5. Katra

    Katra Guest

    In article <[email protected]>,
    "Bob (this one)" <[email protected]> wrote:

    >
    > Forgive me. I don't get it. I can't really estimate how many carrots
    > I've cut over the years, but it has to be thousands of pounds - with
    > none of this difficulty.


    Hi Bob! <waves>

    >
    > I teach my cooks to cut with a large (at least 8" long) heavy (at least
    > 2" wide) knife and rock it. Put the point down on the board with the
    > butt of the blade over the carrot and just come down. Gently. If you do
    > it hard or if the knife is dull, it won't work right and you get carrots
    > with broken cuts.


    Ah. So maybe I'm trying to cut too hard and fast?

    >
    > Slicing carrots takes needless time and doesn't get you any better
    > results compared to the process described above.
    >
    > In restaurants, there's no time for these games. Carrots need to be cut
    > cleanly and quickly. Rocking the knife grips and cuts the carrot.
    > There's no reason to be holding it on the board. Line up three or four
    > carrots side by side and cut them all at once. Make sure you have a
    > large enough board to do it without cramping your movements.
    >
    > Pastorio


    Ok, thanks!

    I'll practice more......


    Thanks to everybody for the input!!!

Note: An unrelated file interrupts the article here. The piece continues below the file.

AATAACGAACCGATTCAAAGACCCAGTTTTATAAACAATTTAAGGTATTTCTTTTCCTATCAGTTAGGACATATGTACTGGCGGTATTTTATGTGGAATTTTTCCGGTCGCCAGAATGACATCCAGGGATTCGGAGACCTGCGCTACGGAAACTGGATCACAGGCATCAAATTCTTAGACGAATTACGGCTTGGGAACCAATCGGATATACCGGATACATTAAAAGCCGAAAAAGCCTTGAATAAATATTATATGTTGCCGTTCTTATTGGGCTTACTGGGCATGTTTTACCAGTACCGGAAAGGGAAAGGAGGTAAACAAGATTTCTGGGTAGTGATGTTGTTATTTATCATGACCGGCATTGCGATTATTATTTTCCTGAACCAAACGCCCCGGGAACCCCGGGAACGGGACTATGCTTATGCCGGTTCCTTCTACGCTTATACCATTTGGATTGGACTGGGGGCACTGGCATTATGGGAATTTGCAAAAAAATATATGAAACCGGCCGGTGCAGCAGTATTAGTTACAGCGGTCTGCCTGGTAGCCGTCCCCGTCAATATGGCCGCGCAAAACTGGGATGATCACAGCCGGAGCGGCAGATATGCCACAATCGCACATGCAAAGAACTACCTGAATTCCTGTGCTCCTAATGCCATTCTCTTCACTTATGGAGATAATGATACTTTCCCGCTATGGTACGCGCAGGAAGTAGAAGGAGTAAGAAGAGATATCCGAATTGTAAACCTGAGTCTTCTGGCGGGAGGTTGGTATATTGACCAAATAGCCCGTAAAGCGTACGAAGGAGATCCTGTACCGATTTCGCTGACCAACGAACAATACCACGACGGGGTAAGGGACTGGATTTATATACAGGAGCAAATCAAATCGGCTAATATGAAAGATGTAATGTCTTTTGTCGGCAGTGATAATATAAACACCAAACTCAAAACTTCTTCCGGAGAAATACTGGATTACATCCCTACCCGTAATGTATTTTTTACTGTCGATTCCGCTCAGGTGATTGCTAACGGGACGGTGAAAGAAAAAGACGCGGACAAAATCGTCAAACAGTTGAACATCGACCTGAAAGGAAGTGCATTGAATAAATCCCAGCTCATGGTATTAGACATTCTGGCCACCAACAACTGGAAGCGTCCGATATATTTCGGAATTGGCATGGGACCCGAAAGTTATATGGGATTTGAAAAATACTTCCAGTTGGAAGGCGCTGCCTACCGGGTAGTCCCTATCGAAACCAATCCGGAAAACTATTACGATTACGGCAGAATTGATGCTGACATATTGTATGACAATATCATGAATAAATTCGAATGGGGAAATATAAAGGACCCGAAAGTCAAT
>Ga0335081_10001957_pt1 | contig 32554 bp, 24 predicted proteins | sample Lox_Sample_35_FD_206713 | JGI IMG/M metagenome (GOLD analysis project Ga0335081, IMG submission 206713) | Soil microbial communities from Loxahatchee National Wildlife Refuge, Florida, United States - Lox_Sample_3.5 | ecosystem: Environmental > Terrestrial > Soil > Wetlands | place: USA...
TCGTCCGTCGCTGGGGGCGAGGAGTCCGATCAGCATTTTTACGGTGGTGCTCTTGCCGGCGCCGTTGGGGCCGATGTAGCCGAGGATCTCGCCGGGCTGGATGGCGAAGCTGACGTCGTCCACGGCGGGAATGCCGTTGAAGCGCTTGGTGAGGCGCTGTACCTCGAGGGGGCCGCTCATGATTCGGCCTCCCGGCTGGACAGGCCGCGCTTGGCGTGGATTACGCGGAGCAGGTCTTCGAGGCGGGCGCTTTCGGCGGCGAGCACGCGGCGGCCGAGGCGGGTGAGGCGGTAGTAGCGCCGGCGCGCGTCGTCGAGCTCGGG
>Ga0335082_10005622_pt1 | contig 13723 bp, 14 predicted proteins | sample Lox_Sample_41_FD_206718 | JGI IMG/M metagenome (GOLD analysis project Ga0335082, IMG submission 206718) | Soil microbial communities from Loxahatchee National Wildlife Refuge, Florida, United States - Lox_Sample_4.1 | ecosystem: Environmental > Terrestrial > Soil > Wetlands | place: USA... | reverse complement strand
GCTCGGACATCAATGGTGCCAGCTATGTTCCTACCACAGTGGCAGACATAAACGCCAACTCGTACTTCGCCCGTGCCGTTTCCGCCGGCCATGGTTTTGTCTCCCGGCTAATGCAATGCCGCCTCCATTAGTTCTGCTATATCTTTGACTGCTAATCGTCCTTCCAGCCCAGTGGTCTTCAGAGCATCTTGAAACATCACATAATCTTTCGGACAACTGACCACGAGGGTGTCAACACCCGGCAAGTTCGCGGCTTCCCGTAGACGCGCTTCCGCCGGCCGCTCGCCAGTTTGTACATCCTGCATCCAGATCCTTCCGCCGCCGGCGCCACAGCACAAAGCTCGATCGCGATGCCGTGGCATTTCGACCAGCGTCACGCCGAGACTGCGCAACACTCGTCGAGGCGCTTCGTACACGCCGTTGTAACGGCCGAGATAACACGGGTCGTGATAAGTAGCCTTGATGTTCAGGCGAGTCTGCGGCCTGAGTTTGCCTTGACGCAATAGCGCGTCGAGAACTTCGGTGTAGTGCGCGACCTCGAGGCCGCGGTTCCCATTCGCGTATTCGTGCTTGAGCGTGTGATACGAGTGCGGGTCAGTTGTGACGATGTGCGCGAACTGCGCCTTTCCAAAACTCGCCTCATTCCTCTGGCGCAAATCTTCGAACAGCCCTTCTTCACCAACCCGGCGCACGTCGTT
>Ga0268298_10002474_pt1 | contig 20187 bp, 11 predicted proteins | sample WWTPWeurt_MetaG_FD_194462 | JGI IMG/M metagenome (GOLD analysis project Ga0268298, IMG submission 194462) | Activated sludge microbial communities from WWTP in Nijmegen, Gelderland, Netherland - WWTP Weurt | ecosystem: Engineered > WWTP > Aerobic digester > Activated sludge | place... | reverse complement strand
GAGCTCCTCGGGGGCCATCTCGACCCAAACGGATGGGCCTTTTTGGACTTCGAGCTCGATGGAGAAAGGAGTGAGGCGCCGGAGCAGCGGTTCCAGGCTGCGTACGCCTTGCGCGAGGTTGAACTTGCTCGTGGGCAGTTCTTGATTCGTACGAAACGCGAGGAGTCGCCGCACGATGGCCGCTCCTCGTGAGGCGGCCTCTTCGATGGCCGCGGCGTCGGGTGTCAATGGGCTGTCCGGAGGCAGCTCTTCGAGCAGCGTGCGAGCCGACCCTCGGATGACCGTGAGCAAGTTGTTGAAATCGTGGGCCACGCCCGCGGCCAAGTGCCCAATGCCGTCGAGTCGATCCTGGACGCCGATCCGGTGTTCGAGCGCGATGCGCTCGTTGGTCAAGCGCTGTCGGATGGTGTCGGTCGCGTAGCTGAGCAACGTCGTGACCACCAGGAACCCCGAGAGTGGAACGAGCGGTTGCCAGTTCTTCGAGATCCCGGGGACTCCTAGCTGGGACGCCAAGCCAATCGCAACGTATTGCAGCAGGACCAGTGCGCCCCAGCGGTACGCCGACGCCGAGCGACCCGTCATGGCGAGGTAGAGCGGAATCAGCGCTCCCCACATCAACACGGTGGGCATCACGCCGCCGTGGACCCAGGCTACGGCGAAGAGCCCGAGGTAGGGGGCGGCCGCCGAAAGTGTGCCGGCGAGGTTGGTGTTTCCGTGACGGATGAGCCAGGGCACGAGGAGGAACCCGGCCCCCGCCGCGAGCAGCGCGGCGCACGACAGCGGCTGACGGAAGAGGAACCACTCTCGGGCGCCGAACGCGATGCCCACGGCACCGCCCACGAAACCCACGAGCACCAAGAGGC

--
    K.

    Sprout the Mung Bean to reply...

    There is no need to change the world. All we have to do is toilet train the world and we'll never have to change it again. -- Swami Beyondanada

    >,,<Cat's Haven Hobby Farm>,,<Katraatcenturyteldotnet>,,<


    http://cgi6.ebay.com/ws/eBayISAPI.dll?ViewSellersOtherItems&include=0&userid=katra
     
  6. Katra

    Katra Guest

    In article <[email protected]>,
    Scott <[email protected]> wrote:

    > In article <[email protected]>,
    > Katra <[email protected]> wrote:
    >
    > > So, I generally use a good sharp paring knife and hold them in my hand,
    > > slicing them into a bowl by cutting thru them with my thumb as a
    > > backstop. The drawback to that is that if my knife is sharp enough,
    > > I end up with fine little slices in my thumb. Rarely deep enough to
    > > be a real cut (unless the knife is REALLY sharp which has happened a
    > > couple of times!) but it's really annoying!!!
    > >
    > > Is there such a thing as a thumb guard, or is there a better way
    > > to slice carrots?

    >
    >
    > Sharpen your knife and get one of these:
    > <http://www.kitchenkapers.com/mesh-cutting-glove-small.html>


    Yes, I've seen these...

    >
    >
    > For just your thumb,
    > <http://tinyurl.com/3qsyt>


    Ah! Vetwrap! <lol>

    $3.00 per roll at the feed store.....
    --
    K.
     
  7. Katra

    Katra Guest

    In article <[email protected]>,
    Petey the Wonder Dog <[email protected]> wrote:

    > Far as I can tell, someone wrote: